Chinese Eatery's Steak is Culinary Gift
Quest for a good, affordable slab of beef finds an unexpected winner in Skokie.
Editor's note: When the Skokie Patch community speaks, we listen. This week, we hunt down the best, most affordable steak dinners, and end up getting much more than we can chew.
Christmas Day is fast approaching, and it's the most wonderful time of the year for two groups in Skokie: the Asian and the Jewish communities.
It sounds like a joke, but the connection between Jews and Chinese food has gone beyond legendary and into academia. A recent book explores the subject, and a music video about eating Chinese food on Christmas went viral just a few years ago.
What exactly is it about the Jewish people and Chinese food? One academic paper points out a few likely factors. Firstly, Chinese food is close enough to kosher. It doesn't contain any dairy products or mix any dairy with meat. Secondly, immigrant Jews felt comfortable with the Chinese as the two occupied roughly the same socio-economic rung on the ladder, and the Chinese had no history of anti-Semitism. Finally, there was a perception that Chinese food was both sophisticated and elegant as well as a relative bargain.
Less well known is the connection between Chinese food and steak. We don't normally associate the idea of the classic steakhouse meal--a thick cut of grilled meat, potatoes, some steamed vegetables--with Chinese food, but the connection is undeniably there.
Recently, frequent Skokie Patch commentator Skokie Mike mentioned that he was in the mood for a steak and wanted a recommendation. Easy enough as Skokie has more than a few options for a steakhouse experience. The catch? Mike didn't want to pay the high prices associated with a traditional steak dinner, often about $40 or more.
One week later, after scanning nearly 60 different Skokie menus, eliminating chains and eateries with $20-plus entrees, we discovered a great steak in the most unlikely of places: New China Restaurant, 3710 W. Dempster St.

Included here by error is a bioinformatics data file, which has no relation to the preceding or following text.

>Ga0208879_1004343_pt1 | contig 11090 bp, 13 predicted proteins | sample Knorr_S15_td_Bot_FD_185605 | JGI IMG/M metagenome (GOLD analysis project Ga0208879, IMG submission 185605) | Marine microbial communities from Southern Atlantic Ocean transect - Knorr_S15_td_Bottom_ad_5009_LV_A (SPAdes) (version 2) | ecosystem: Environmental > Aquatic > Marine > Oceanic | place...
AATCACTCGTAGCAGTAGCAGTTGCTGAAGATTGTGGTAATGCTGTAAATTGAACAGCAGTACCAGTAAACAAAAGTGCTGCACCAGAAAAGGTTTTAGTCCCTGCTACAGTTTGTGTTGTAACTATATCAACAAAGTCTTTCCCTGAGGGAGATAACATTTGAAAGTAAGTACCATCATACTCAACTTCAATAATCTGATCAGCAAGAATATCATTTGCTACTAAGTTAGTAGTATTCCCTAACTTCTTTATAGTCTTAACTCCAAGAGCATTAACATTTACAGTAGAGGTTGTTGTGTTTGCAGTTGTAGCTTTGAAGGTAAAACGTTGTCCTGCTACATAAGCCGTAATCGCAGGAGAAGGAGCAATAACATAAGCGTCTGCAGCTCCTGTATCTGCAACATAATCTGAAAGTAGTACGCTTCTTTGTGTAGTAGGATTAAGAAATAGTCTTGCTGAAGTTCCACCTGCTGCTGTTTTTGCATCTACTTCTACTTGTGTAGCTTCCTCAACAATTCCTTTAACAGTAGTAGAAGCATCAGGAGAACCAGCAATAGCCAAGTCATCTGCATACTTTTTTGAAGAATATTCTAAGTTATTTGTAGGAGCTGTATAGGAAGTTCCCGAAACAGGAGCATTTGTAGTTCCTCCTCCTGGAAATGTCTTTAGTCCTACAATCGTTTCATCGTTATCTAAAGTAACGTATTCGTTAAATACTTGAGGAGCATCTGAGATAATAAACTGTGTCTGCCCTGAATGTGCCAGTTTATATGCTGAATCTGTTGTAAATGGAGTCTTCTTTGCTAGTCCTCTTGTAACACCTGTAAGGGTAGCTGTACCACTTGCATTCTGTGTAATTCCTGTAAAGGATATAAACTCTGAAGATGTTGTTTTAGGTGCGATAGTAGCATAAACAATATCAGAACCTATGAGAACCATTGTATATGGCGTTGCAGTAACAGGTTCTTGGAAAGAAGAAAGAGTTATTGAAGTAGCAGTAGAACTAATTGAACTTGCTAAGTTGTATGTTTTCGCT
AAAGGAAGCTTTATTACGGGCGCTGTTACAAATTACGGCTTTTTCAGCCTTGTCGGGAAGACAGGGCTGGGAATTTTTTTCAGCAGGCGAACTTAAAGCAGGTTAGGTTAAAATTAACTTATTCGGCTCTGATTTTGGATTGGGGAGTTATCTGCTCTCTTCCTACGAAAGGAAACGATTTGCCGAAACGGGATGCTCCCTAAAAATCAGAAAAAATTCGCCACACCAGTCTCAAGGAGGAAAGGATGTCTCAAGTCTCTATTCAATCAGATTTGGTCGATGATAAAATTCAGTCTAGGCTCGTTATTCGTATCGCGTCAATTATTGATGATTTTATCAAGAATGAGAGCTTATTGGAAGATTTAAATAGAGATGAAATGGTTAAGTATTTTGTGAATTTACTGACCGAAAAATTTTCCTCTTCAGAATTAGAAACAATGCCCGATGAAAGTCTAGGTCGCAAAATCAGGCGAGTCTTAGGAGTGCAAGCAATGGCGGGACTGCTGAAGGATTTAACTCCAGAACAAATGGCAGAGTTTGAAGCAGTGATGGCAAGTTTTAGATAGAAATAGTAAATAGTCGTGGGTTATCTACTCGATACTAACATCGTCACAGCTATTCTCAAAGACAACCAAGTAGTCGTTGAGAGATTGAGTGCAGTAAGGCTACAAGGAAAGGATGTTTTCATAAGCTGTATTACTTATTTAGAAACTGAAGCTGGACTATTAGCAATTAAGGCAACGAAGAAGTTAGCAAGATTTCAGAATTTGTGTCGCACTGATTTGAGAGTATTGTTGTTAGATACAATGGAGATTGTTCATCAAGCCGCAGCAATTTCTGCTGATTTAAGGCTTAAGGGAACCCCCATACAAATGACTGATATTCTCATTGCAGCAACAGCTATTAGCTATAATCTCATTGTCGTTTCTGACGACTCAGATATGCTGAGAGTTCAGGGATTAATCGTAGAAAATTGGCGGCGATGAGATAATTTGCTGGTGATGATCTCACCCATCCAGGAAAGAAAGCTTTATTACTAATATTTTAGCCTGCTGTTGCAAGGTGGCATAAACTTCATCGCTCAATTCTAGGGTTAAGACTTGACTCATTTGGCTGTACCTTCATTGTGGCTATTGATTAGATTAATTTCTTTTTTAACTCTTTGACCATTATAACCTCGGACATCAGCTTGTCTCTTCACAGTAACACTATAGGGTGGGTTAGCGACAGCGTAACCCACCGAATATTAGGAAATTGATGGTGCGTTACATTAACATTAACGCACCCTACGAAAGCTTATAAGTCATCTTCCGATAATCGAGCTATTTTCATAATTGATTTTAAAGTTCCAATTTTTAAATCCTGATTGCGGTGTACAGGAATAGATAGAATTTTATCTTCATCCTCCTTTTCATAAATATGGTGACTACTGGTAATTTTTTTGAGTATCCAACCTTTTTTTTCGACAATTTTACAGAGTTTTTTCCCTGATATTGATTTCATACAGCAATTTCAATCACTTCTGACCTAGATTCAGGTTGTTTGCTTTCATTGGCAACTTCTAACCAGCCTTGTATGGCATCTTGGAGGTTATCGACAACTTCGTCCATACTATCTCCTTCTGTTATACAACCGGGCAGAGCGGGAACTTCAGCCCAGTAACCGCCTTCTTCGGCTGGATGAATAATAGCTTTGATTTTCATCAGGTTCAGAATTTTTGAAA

This Skokie classic has been in operation since 1956. New China Restaurant (the website is clearly a work in progress, and so far only features the hours) tends to fly under the radar, though it generates some of the more respectable ratings on review sites such as Yelp. Most importantly for our purposes, it serves up a steak dish. More on that in a moment.
We started with two appetizers, the Crab Rangoon ($3) and egg rolls ($2.60). The Crab Rangoon was large, piping hot, and some of the most delicious I've had anywhere. The flaky pastry puff was not at all greasy, and the creamy filling was generous apportioned with crab throughout. The egg rolls were amazing and tasted great too. Reviews had described them "as big as your hand." The egg rolls were, indeed, big, approaching the size of a soda can, making them an excellent value at two for under $3.
For entrees we first tried the Moo Shu chicken. For $8.25, the portion size was huge and as good as any Moo Shu we'd had anywhere. The only odd thing was that the hoisin sauce was thick and had to be scooped rather than poured. It didn't affect the taste, especially when heated by the entree.
Finally, we tried what we had come here for, the Hong Kong Steak. Listed under the more expensive "Chef's Specialties" section of the menu, at $13.50 the dish promised a "marinated New York strip steak with Chinese vegetables." What arrived at the table was fantastic, and, in many ways, an even match for a traditional steakhouse steak.
A long cut of New York Strip steak was sliced into sections, cooked just about medium rare, and served over a bed of vegetables--steamed broccoli, carrots, mushrooms, baby corn--and in a sweet, garlic black bean sauce. The steak was garnished with crushed peanuts, and a bowl of white rice was served on the side.
Unable to finish the entire steak and not even missing a baked potato with butter and sour cream, we had to declare this under $14 entree an affordable way to satisfy a craving for a steak.
For this happy table at a Chinese restaurant in Skokie, Christmas had come early this year.